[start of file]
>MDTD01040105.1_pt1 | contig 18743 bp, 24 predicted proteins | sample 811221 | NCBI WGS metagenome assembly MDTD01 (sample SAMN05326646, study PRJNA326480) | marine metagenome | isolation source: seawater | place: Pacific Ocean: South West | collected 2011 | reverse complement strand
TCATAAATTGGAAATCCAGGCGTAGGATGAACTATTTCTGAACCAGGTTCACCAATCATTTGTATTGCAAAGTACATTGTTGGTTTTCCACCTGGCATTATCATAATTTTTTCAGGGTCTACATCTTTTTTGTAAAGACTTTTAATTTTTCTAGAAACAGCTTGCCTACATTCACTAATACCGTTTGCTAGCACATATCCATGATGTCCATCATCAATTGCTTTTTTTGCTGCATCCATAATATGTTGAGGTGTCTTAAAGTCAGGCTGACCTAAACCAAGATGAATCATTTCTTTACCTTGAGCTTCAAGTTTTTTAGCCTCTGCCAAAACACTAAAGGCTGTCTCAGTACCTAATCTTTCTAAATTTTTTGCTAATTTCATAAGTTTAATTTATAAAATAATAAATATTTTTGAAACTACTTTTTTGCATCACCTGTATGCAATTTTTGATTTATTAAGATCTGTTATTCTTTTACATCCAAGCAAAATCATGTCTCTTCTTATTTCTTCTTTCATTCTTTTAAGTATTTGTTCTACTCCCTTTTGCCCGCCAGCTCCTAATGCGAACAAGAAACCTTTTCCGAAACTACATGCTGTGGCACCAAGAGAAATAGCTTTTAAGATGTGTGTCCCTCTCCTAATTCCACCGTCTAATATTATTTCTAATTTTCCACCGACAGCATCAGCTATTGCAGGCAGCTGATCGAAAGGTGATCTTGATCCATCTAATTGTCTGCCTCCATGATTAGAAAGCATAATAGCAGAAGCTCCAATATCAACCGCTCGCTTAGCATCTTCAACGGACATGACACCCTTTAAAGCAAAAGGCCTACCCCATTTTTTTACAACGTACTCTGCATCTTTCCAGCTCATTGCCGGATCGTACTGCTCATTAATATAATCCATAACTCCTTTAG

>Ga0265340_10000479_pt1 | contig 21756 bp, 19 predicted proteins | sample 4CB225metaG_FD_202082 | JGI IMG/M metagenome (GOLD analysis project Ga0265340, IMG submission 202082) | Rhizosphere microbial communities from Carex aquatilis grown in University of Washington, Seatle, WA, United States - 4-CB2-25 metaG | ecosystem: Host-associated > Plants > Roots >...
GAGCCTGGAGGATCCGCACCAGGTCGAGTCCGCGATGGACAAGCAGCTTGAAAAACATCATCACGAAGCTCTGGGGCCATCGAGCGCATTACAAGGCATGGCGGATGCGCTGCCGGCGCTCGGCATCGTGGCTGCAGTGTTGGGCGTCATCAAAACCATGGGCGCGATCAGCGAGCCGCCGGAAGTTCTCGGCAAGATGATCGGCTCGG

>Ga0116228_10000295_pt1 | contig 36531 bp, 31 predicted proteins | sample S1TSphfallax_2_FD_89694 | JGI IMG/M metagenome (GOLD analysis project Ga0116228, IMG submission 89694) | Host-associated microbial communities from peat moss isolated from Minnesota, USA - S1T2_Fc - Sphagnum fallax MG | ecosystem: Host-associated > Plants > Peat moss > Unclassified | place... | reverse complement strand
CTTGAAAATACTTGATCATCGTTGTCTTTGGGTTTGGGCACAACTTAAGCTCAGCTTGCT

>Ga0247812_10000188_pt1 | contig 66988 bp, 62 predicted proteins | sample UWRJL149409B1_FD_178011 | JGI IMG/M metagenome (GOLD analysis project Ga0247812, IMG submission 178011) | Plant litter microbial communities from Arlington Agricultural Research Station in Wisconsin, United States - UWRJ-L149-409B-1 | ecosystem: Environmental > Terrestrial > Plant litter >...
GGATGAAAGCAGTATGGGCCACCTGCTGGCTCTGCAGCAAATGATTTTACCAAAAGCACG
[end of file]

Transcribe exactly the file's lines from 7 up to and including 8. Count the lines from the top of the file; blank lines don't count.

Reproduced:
>Ga0247812_10000188_pt1 | contig 66988 bp, 62 predicted proteins | sample UWRJL149409B1_FD_178011 | JGI IMG/M metagenome (GOLD analysis project Ga0247812, IMG submission 178011) | Plant litter microbial communities from Arlington Agricultural Research Station in Wisconsin, United States - UWRJ-L149-409B-1 | ecosystem: Environmental > Terrestrial > Plant litter >...
GGATGAAAGCAGTATGGGCCACCTGCTGGCTCTGCAGCAAATGATTTTACCAAAAGCACG